“What did you come to buy? Love or fear?”
That’s what Carmela Rodríguez Reyes used to ask people who approached her on the street she worked on. When asked what she means by “love,” she answers: a friend with whom to hang out, chat, grab a bite. But most people came for the “fear,” miedo, she says. That’s slang for crack cocaine — that’s what she was selling. It’s called that because you constantly feel “afraid of running out. Afraid of not knowing how to keep ‘scoring.’ Yeah. That’s the fear.”
The fear had a hold on her, too. Today, the 32-year-old single mom is serving time — two years and eight months in Women's Prison Tepozanes — not far from the Mexico City streets she knows so well. Rodríguez talks from a small room by the children’s playroom in the maximum security prison. Like the rest of the place, it’s made of concrete and dimly lit.
Rodríguez vividly remembers the day of her arrest. She was selling crack at her usual post. “It was a sunny day. That day, I wanted to stop getting high.” The authorities came looking for her boyfriend. She says he directed them to her. “He told them it was me, that I was selling. Yeah, he threw me under the bus.” Rodríguez says the officers beat her and detained her. Her now ex-boyfriend, she says, wasn’t arrested that day. Rodriguez doesn't know if he's since been arrested or is still dealing drugs. PRI was unable to find or verify any arrest records for her boyfriend.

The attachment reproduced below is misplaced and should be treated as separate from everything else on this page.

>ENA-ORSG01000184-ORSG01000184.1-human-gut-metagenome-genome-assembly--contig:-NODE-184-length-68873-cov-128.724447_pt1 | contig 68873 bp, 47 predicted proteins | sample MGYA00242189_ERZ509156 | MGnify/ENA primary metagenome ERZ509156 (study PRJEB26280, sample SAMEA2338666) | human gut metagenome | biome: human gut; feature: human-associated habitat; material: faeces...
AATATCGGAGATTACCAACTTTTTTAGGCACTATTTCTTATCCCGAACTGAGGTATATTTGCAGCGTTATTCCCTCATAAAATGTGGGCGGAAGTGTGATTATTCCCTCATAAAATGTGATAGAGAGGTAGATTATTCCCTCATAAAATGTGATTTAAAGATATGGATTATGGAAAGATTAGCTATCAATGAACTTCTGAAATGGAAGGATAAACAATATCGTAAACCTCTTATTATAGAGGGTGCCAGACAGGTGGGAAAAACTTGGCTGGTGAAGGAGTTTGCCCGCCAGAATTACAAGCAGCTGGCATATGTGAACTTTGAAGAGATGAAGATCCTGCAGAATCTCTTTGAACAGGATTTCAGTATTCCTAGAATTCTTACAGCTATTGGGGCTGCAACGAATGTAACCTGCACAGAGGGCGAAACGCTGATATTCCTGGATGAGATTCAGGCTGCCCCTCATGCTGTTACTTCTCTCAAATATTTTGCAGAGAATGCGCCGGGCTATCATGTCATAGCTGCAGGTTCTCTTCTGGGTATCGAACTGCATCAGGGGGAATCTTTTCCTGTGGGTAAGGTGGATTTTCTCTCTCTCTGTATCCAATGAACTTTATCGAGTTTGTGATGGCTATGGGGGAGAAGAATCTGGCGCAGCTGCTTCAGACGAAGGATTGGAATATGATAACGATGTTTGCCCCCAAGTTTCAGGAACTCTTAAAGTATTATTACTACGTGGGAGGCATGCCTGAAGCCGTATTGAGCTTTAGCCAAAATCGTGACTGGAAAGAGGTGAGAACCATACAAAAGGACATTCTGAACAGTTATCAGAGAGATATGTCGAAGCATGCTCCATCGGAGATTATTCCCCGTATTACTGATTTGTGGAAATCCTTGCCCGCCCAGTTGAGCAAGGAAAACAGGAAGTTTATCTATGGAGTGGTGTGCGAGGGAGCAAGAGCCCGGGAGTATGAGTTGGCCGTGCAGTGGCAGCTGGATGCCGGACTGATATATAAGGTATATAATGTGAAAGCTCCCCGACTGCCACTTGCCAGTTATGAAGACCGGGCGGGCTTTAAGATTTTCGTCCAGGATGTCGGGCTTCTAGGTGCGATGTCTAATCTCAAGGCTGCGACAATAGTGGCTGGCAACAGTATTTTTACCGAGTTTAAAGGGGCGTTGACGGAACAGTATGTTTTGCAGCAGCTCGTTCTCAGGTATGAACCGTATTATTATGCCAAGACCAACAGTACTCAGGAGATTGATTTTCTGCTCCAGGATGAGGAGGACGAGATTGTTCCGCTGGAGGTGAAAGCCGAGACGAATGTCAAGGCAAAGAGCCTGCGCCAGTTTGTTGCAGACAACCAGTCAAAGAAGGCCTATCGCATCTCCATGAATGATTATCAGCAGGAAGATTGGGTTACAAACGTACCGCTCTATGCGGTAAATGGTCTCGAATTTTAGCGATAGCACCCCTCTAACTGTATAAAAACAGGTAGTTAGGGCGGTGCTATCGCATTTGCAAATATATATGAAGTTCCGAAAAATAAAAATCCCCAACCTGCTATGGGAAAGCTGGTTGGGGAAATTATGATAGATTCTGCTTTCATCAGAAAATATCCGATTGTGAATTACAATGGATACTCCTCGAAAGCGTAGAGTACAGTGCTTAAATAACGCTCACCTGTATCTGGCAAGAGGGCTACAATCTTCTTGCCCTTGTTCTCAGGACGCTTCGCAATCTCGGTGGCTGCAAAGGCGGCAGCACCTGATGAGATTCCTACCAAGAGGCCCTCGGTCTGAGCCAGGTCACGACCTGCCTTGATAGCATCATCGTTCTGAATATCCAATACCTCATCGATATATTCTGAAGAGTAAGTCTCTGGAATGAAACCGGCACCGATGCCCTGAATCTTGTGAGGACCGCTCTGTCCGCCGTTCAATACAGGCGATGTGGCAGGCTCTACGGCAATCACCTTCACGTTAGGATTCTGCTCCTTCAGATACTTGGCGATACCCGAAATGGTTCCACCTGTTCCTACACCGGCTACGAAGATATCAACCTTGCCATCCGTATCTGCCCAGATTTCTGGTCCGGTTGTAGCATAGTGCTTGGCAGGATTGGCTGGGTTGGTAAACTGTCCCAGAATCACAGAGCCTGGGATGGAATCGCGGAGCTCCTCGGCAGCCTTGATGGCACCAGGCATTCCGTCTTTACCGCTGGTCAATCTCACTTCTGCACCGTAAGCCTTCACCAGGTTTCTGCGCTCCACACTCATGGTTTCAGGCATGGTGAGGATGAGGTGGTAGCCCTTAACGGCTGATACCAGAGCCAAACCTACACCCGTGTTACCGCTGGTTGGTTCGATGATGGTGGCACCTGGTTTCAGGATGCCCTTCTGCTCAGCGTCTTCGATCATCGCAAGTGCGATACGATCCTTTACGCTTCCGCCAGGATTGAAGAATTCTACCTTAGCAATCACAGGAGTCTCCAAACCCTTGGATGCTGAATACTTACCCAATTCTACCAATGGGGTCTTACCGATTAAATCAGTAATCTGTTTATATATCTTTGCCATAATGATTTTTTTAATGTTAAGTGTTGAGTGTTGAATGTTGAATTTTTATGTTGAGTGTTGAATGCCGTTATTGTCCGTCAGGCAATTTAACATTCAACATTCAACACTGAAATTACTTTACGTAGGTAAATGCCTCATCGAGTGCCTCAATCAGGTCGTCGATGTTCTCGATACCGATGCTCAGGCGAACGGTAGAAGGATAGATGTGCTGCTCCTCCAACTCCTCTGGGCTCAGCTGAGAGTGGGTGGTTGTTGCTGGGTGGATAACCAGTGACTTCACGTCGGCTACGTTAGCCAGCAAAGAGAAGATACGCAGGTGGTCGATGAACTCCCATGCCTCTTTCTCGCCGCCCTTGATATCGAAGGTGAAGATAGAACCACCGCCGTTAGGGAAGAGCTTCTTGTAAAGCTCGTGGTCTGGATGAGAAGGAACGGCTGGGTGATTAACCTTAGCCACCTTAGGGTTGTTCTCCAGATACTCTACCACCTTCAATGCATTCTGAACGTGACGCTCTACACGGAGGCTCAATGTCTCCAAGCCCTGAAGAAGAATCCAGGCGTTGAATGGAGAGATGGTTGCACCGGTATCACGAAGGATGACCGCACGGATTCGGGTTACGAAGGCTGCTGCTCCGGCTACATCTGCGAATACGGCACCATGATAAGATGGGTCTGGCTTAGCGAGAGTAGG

In Mexico, where a deadly, two decadeslong war on drugs is underway, the rate of women being locked up for drug-related crimes is on the rise: A recent study by the feminist organization, Equis, which works with the UN in Mexico, found a 103.3 percent increase in women in prison just between 2014 and 2016. This reflects a larger trend throughout Latin America: The number of women in prison climbed 51.6 percent between 2000 and 2015 — compared with 20 percent for men. In Brazil, it went up by 146 percent between 2005 and 2012 for women and 70 percent for men, according to UN statistics. The Organization of American States says "the driving forces behind these exorbitant rates of incarceration are the adoption of extremely punitive drug laws and the imposition of disproportionate penalties."
It’s the result of a perfect storm, according to researchers focused on the issue. There is a growing domestic market for illegal drugs: While the popular adage used to be that Mexico simply produced what America demanded, addiction is largely on the rise here. And in a country where nearly half the population remains under the poverty line, many still see this business as a worthwhile risk.